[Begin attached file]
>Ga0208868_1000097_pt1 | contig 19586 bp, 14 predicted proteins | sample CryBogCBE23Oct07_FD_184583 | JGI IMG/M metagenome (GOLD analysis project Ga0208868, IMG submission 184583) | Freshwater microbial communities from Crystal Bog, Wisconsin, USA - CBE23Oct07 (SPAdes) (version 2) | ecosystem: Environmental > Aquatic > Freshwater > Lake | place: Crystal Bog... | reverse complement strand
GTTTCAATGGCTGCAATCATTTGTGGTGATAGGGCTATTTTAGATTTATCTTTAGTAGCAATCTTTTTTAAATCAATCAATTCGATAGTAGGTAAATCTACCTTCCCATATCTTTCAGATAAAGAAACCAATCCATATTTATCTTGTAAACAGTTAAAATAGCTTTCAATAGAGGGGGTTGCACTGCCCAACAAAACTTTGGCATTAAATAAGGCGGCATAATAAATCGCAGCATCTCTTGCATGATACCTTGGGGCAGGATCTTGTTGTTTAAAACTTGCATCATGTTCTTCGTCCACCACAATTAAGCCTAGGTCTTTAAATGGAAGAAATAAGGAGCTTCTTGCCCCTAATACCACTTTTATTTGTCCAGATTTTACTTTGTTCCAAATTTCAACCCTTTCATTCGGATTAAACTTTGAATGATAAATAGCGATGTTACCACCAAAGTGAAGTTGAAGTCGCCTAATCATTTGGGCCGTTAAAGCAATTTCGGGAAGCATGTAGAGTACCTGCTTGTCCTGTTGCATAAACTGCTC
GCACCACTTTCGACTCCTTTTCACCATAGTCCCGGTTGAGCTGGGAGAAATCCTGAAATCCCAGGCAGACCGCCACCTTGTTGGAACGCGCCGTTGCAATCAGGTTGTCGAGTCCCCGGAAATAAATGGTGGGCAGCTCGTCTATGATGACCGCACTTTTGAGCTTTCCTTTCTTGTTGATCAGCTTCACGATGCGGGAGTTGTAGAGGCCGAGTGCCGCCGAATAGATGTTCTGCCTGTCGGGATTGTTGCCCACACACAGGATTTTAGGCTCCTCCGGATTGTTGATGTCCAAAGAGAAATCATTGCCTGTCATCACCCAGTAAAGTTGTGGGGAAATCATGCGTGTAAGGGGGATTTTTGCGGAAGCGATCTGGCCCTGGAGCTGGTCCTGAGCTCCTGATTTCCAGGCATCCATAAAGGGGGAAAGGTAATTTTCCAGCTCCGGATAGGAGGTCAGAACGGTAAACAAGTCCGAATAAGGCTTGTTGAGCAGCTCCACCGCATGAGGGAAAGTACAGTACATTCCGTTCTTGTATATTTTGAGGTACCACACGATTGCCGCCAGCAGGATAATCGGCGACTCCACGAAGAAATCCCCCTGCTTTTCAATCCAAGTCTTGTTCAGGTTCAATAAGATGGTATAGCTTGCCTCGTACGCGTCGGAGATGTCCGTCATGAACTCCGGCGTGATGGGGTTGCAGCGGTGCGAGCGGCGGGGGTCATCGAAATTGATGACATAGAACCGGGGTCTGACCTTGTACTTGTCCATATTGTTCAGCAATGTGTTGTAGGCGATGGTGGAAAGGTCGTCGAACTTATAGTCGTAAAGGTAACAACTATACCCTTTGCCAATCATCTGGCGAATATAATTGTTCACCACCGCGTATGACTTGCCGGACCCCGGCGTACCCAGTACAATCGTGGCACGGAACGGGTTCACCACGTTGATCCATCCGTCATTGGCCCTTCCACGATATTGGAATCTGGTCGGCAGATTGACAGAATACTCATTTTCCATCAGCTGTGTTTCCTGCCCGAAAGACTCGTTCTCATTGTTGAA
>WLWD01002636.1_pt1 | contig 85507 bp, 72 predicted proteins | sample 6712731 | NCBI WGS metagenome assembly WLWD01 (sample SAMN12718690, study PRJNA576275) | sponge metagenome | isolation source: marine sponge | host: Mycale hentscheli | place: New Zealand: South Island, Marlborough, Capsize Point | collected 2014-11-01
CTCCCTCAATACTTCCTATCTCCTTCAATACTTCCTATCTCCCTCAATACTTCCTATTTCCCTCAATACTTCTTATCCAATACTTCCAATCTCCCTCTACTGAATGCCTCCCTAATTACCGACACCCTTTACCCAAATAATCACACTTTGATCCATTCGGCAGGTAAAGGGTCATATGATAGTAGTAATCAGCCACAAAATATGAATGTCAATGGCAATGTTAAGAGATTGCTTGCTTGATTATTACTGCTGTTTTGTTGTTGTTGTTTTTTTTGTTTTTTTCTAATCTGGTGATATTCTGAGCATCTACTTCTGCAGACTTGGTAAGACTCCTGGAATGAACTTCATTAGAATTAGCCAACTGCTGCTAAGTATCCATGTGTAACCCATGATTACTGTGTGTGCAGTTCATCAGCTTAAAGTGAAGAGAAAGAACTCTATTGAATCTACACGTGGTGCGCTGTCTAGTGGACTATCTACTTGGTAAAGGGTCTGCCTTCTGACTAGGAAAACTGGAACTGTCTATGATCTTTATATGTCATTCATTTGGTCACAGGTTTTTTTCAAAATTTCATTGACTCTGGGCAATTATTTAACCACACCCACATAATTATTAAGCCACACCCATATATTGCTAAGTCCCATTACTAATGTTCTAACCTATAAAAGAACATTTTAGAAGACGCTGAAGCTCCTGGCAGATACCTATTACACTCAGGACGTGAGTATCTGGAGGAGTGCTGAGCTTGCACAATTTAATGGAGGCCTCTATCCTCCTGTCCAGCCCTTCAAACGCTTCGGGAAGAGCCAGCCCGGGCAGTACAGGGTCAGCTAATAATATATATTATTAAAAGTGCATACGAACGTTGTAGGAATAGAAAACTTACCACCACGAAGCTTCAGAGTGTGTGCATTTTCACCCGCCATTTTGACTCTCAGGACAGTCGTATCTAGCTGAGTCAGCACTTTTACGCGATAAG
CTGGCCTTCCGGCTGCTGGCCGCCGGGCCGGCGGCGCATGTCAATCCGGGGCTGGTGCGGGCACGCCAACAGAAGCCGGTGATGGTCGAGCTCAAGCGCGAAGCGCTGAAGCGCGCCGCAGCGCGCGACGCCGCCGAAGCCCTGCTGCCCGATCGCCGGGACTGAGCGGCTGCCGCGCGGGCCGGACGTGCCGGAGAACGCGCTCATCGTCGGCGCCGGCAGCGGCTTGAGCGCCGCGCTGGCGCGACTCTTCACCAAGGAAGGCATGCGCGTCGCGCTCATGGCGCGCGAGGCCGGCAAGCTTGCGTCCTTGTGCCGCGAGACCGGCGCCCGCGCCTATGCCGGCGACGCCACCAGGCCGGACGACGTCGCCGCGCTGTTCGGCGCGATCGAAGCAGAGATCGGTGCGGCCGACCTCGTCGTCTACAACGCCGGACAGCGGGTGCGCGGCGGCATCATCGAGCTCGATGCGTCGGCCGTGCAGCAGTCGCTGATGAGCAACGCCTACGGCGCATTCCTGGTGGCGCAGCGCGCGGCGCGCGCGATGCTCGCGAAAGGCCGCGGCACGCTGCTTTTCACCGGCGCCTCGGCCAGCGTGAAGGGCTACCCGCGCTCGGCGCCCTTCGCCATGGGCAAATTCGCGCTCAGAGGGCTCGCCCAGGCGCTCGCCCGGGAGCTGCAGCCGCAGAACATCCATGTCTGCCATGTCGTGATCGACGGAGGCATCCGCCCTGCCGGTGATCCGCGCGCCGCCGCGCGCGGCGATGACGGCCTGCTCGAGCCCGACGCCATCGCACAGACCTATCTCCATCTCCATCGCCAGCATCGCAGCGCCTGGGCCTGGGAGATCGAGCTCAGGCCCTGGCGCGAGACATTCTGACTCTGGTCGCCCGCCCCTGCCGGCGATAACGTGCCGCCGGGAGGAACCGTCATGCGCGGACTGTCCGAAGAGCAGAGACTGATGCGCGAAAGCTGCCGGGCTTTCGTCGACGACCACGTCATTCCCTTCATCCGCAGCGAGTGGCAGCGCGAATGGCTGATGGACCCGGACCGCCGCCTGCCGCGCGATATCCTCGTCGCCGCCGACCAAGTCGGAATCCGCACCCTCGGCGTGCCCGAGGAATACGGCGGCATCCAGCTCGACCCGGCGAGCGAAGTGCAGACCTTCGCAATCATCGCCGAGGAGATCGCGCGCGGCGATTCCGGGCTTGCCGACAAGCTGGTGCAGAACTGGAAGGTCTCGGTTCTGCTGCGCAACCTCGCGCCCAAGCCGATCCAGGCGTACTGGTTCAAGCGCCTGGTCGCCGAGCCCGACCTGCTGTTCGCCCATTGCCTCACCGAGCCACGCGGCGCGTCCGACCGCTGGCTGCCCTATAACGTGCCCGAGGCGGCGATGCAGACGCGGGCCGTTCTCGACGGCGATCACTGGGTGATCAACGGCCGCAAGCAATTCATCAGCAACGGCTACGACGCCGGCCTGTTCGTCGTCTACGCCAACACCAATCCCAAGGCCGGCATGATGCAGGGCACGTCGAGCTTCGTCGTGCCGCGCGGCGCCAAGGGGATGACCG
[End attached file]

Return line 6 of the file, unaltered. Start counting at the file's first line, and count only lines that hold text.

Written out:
CTGGCCTTCCGGCTGCTGGCCGCCGGGCCGGCGGCGCATGTCAATCCGGGGCTGGTGCGGGCACGCCAACAGAAGCCGGTGATGGTCGAGCTCAAGCGCGAAGCGCTGAAGCGCGCCGCAGCGCGCGACGCCGCCGAAGCCCTGCTGCCCGATCGCCGGGACTGAGCGGCTGCCGCGCGGGCCGGACGTGCCGGAGAACGCGCTCATCGTCGGCGCCGGCAGCGGCTTGAGCGCCGCGCTGGCGCGACTCTTCACCAAGGAAGGCATGCGCGTCGCGCTCATGGCGCGCGAGGCCGGCAAGCTTGCGTCCTTGTGCCGCGAGACCGGCGCCCGCGCCTATGCCGGCGACGCCACCAGGCCGGACGACGTCGCCGCGCTGTTCGGCGCGATCGAAGCAGAGATCGGTGCGGCCGACCTCGTCGTCTACAACGCCGGACAGCGGGTGCGCGGCGGCATCATCGAGCTCGATGCGTCGGCCGTGCAGCAGTCGCTGATGAGCAACGCCTACGGCGCATTCCTGGTGGCGCAGCGCGCGGCGCGCGCGATGCTCGCGAAAGGCCGCGGCACGCTGCTTTTCACCGGCGCCTCGGCCAGCGTGAAGGGCTACCCGCGCTCGGCGCCCTTCGCCATGGGCAAATTCGCGCTCAGAGGGCTCGCCCAGGCGCTCGCCCGGGAGCTGCAGCCGCAGAACATCCATGTCTGCCATGTCGTGATCGACGGAGGCATCCGCCCTGCCGGTGATCCGCGCGCCGCCGCGCGCGGCGATGACGGCCTGCTCGAGCCCGACGCCATCGCACAGACCTATCTCCATCTCCATCGCCAGCATCGCAGCGCCTGGGCCTGGGAGATCGAGCTCAGGCCCTGGCGCGAGACATTCTGACTCTGGTCGCCCGCCCCTGCCGGCGATAACGTGCCGCCGGGAGGAACCGTCATGCGCGGACTGTCCGAAGAGCAGAGACTGATGCGCGAAAGCTGCCGGGCTTTCGTCGACGACCACGTCATTCCCTTCATCCGCAGCGAGTGGCAGCGCGAATGGCTGATGGACCCGGACCGCCGCCTGCCGCGCGATATCCTCGTCGCCGCCGACCAAGTCGGAATCCGCACCCTCGGCGTGCCCGAGGAATACGGCGGCATCCAGCTCGACCCGGCGAGCGAAGTGCAGACCTTCGCAATCATCGCCGAGGAGATCGCGCGCGGCGATTCCGGGCTTGCCGACAAGCTGGTGCAGAACTGGAAGGTCTCGGTTCTGCTGCGCAACCTCGCGCCCAAGCCGATCCAGGCGTACTGGTTCAAGCGCCTGGTCGCCGAGCCCGACCTGCTGTTCGCCCATTGCCTCACCGAGCCACGCGGCGCGTCCGACCGCTGGCTGCCCTATAACGTGCCCGAGGCGGCGATGCAGACGCGGGCCGTTCTCGACGGCGATCACTGGGTGATCAACGGCCGCAAGCAATTCATCAGCAACGGCTACGACGCCGGCCTGTTCGTCGTCTACGCCAACACCAATCCCAAGGCCGGCATGATGCAGGGCACGTCGAGCTTCGTCGTGCCGCGCGGCGCCAAGGGGATGACCG